Bear crack is commonly used to bait bears and can contain a manner of different types of food. Our formula consisted of a package of marshmallows, a half gallon of syrup, a packet of powdered sugar and a packet of strawberry jello mix.
We then used a small burner to heat the mix into a slimy pink slurry that we poured over stumps, logs and anywhere else it would stick. The remaining goo in the bottom of the disposable pan was used as a candy coating for a package of bacon that we cooked up and laid out over the bear crack.
Like Todd regularly stated, he was going to feed these bears well until the hunt was over. After we finished baiting, we loaded up the empty containers and headed out to the four wheelers where we changed clothes and sprayed everything down with scent killer. By 3 p.m. we had quietly snuck back into the bait site and had made our way up into the tree stands.
Opening evening was cold and breezy, but by 6:45 p.m. I caught movement up the trail from the bait and I saw Todd’s focus shift in the same direction. For several minutes he was frozen and I knew there had to be a bear in his sight. Then as quickly and quietly as the first time, a bear walked through a small clearing and continued a half circle back to our left. We could see the bear working through the timber and eventually the bear stepped out into the open, cautiously working toward the bait site. Thrilling is the best word to describe the first sight of a wild black bear slipping through the timber right below your stand. Even though this was not the bear that we wanted, it was still a great moment. The sow fed for a few minutes and then slipped out into the timber.
Just before dark, a second bear, almost identical in appearance approached the bait from below. It is interesting that bears, like people, seem to have such different personalities. While the first bear was always on alert, always checking wind and turning to investigate the slightest movement, this second bear was completely relaxed and fixed on eating. We sat watching the second sow eat until well after shooting light. Eventually, we had to come down out of the stand. I watched as Todd and the second sow had a brief stare down about 30’ apart; a tense moment. On the drive home Todd recounted his side of the story. Although I had never seen him, Tank had come in with the first sow and apparently had caught our wind and stopped just shy of shooting distance. He stood snapping his jaws and pacing back and forth for a few minutes before melting back into the dense timber.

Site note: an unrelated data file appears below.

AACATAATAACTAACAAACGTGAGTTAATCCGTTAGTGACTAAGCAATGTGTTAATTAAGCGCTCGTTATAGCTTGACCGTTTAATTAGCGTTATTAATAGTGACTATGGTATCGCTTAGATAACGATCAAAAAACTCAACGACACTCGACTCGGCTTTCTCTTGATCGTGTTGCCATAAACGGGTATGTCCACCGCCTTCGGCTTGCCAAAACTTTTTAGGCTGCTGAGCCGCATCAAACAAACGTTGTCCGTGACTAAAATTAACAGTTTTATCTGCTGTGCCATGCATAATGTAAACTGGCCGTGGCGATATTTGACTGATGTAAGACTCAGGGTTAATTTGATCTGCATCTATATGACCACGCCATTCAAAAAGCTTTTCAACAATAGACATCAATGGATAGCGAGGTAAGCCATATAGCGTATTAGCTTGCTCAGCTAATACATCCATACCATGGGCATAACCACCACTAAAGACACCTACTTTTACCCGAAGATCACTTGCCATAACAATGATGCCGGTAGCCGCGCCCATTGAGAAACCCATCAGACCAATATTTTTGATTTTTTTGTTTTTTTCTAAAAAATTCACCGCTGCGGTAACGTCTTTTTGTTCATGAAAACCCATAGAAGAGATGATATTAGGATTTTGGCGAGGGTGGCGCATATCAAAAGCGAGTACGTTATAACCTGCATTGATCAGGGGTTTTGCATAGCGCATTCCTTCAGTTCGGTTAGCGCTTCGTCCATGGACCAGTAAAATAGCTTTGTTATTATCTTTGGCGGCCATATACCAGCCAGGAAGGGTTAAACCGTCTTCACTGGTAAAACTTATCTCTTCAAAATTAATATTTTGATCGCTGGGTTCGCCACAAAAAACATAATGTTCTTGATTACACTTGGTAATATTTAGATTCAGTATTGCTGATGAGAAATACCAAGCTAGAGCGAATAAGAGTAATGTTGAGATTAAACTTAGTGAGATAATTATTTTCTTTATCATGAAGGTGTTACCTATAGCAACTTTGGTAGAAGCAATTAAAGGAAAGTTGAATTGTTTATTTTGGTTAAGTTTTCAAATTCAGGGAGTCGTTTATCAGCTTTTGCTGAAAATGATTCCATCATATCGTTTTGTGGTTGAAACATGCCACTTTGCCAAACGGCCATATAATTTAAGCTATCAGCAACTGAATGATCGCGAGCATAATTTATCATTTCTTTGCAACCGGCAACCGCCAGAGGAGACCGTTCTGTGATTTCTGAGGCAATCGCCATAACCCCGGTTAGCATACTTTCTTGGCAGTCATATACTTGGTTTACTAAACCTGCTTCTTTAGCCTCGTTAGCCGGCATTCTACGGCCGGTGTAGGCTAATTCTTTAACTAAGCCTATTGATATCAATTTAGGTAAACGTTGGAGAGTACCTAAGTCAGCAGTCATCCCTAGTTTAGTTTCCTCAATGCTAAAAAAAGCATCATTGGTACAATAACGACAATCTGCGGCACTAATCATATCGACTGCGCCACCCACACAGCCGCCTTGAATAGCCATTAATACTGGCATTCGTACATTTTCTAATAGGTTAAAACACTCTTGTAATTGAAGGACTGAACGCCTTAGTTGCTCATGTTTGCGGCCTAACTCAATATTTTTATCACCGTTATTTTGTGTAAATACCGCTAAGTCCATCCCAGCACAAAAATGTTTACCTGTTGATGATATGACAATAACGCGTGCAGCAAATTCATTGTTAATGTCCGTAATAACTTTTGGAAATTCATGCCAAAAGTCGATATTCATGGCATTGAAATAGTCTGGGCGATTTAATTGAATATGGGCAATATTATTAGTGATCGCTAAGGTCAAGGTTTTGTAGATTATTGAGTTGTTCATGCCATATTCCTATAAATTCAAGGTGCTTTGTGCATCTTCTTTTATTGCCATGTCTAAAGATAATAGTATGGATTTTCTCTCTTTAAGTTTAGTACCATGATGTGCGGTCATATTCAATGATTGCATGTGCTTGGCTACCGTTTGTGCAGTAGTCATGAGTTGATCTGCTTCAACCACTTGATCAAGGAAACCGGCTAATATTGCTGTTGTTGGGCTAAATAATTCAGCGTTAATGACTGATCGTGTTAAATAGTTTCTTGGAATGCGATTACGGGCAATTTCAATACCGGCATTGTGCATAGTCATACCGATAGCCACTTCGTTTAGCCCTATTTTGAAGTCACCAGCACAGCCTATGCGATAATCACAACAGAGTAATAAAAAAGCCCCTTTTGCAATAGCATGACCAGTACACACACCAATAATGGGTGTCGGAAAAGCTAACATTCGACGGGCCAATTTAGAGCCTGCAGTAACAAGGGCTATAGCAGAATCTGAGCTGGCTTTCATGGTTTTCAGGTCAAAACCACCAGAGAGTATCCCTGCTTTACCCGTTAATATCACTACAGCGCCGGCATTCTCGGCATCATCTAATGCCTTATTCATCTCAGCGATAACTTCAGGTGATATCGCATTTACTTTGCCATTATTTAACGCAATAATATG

The following day we made the trip back over, baited and checked the trail camera. Tank had come in, after dark and long after we had left. During the second night we froze in the stand and did not see a bear at all.
Over the next week, I had work to deal with and was not able to hunt so Todd and another friend continued to sit day after day. Bears would come and go, but Tank would not show himself during daylight hours while they were in the stand. He would either show up just after dark or early the following morning. The second weekend I able to get away and climb back into the stand to watch. We hunted through the weekend and saw some nice bears, but Tank would not commit to coming in while we were there. The work week rolled around again and I was back at work unable to hunt. On Tuesday, June 16, I was sitting at my desk when Todd called to tell me he was headed back to bait and hunt, but this time he had a new idea. Previously, in Utah, if you drew a bait bear hunt permit you were required to hunt with a bow only. This past year the law was changed to allow a hunter to use a firearm over bait as well. Todd explained that he thought the only way to get a chance at Tank was to climb up onto the ridge farther removed from the bait and try to harvest him with a rifle.
Just after 8 p.m. that night, Todd was sitting 150 yards away on the ridge above the bait site when Tank steadily walked right into the bait and presented Todd with a perfect broadside shot. With a steady rest Todd slowly squeezed the trigger.
Tank lurched with the shot and sprinted a short distance before expiring. I got the phone call shortly after and within an hour I was headed over along with two other friends and coworkers to help pack the bear out.
Four guys standing around in the dead of night taking pictures, telling stories and cracking jokes while admiring and celebrating the hunt for an amazing old bear is why we do it, right? Great moments make great memories.
Special thanks to Josh Pollock and Jason Nicholes for showing up in a moment’s notice to help skin, cape and pack meat. Green scores suggest that Tank will likely qualify for Boone and Crocket which is icing on the cake.